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For beginners - Why do your loudspeakers have holes in them?

A post by David Mellor
Thursday June 28, 2012
Take off the grille cloth of your loudspeakers and you will see that they have holes, with tubes extending inside the cabinet. Why? What would happen if you blocked them up?
For beginners - Why do your loudspeakers have holes in them?

It is more likely than not that your loudspeaker has a 'port', which clearly is there for a purpose and not for decoration. But first, why are the drive units mounted in a cabinet?

The answer to this question is that the sound radiation from the rear of the drive unit would otherwise cancel out the sound from the front, at low frequencies. So although the drive unit is producing a lot of bass energy, much of it is canceled out and wasted. The function of the cabinet therefore is to contain the rear radiation from the drive unit, and preferably dispose of it (easier said than done). A fully closed cabinet is known as a closed box, acoustic suspension or sometimes infinite baffle, although some people use the term infinite baffle in a different sense.

The advantage of the closed box is its relative lack of resonance - when the signal stops, the sound stops. But as we know, most loudspeakers are not of the closed box type because they have a port and are not completely sealed. Adding a port to the cabinet turns it into a Helmholtz resonator, named for German scientist Hermann von Helmholtz.

A Helmholtz resonator consists of an enclosed volume of air connected to the outside world by a narrow tube. A beer bottle has this shape. And, as you know, you can blow across the neck of the bottle, when it is empty, and produce a musical note. This demonstrates the property of resonance, that the air inside the bottle will vibrate easily at a certain frequency, given an energy input.

It is the same with the bass reflex loudspeaker cabinet, which has a port. The air inside the cabinet will vibrate readily at a certain frequency. The frequency at which the air inside the cabinet vibrates is determined by the volume of the cabinet and the dimensions of the port. So what is the benefit of this?

The answer is that small and medium sized loudspeakers have an inadequate bass response. But if the cabinet is tuned so that the air inside vibrates at a frequency where the natural response of the low frequency drive unit is just starting to diminish, then the cabinet can 'help out' and extend the bass response down to a lower frequency than the closed box. So a bass reflex speaker has a better bass response than a closed box of the same size.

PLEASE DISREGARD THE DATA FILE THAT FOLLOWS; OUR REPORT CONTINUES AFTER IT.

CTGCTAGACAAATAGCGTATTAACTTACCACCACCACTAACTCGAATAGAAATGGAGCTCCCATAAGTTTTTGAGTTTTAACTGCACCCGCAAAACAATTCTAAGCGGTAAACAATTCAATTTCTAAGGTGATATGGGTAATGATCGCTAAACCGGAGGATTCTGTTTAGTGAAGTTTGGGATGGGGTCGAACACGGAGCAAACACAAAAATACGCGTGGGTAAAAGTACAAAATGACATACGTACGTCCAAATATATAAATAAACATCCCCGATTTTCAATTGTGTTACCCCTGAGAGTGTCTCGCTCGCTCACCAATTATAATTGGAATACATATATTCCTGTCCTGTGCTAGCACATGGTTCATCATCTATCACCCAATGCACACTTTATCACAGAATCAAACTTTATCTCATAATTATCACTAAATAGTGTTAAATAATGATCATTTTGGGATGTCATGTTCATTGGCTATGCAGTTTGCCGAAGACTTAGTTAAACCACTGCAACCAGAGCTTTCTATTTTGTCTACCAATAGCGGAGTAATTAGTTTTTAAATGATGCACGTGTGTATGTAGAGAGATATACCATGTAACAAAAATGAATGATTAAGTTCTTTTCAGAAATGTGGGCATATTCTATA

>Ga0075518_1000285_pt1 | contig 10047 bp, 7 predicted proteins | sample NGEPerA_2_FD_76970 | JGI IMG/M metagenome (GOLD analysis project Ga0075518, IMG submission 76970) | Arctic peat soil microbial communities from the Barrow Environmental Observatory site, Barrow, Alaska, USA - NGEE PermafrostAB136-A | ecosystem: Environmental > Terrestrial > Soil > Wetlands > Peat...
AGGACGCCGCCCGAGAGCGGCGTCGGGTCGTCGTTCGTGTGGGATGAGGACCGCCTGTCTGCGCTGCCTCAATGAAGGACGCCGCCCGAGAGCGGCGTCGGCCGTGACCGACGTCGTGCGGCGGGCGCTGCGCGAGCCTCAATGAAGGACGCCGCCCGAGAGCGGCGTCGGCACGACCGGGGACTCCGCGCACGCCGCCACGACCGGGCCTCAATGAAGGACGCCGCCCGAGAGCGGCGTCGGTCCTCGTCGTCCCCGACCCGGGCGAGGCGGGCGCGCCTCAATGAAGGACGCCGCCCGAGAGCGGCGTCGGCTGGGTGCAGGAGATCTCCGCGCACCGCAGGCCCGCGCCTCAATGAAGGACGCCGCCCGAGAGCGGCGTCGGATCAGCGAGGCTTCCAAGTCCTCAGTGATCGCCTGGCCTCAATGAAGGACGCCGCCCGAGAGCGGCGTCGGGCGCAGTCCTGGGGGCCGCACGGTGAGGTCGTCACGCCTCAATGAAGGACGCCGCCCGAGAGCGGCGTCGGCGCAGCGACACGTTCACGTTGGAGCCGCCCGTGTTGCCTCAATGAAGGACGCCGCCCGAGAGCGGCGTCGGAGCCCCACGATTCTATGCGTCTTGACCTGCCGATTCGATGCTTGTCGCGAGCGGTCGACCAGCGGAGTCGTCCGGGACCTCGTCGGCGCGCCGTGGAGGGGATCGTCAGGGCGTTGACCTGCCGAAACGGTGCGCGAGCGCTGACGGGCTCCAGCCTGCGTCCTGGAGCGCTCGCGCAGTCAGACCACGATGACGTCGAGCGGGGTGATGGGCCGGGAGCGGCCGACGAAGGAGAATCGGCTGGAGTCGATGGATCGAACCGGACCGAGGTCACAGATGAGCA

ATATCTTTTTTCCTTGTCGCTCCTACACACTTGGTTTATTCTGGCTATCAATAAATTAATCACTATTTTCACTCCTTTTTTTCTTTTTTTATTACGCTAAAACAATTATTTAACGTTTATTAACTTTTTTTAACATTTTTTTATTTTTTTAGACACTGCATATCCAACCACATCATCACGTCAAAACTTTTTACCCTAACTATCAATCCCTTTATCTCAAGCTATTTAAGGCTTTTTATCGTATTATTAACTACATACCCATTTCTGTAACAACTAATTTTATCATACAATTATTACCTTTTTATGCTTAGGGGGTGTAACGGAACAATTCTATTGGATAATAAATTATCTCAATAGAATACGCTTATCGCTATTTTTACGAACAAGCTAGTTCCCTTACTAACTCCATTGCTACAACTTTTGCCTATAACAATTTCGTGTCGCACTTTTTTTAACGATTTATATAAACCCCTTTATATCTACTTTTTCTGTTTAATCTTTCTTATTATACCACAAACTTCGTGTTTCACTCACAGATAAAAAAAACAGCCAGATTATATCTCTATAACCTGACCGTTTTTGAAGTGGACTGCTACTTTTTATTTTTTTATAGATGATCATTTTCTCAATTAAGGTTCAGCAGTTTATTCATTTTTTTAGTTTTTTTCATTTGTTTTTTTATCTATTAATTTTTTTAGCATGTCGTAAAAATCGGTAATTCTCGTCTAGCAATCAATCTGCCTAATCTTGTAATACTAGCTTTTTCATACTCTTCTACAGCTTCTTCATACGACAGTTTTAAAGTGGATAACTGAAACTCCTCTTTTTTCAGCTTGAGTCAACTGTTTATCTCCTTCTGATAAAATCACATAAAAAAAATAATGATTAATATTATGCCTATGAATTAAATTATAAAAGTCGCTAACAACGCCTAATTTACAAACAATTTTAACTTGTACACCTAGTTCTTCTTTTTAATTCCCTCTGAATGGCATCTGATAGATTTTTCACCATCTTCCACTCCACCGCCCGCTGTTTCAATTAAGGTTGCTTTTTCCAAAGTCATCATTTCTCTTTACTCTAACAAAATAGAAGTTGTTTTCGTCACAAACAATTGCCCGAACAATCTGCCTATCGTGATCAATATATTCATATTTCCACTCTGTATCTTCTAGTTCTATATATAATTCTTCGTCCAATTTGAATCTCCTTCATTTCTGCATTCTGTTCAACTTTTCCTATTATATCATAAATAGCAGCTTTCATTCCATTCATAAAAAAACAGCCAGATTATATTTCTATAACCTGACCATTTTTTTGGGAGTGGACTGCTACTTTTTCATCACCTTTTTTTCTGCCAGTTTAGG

The disadvantage of the bass reflex is that it is resonant. It has to be to work. And not only does that make frequencies around the resonant frequency louder, it prolongs such sounds in time. So for example, a kick drum heard through a closed box loudspeaker will be nice and tight. But heard through a bass reflex it will trigger the resonance and there will be significant output at the resonant frequency, which will continue for a fraction of a second even after the kick drum beat has gone. The sound of the bass reflex loudspeaker is often described as 'boomy', and poorly designed examples can display a significant 'one-note bass' effect.

It is an interesting experiment to block the port and compare the sound. This doesn't turn the bass reflex into an ideal closed box because the parameters of the cabinet will not be optimized for the low frequency drive unit. Even so, the reduction in bass output is interesting to hear. It may seem therefore that bass reflex loudspeakers are not suitable as monitors because they color the sound in the bass and do not accurately reproduce the signal. However, most of the world listens to music on bass reflex loudspeakers, so it is useful to monitor on a similar type so that the engineer gets a flavor for what the listener will eventually hear.

In short, the closed box loudspeaker is more accurate, but the bass reflex has a better low frequency response, at the expensive of some boominess.

A post by David Mellor
Thursday June 28, 2012
David Mellor has been creating music and recording in professional and home studios for more than 30 years. This website is all about learning how to improve and have more fun with music and recording. If you enjoy creating music and recording it, then you're definitely in the right place :-)
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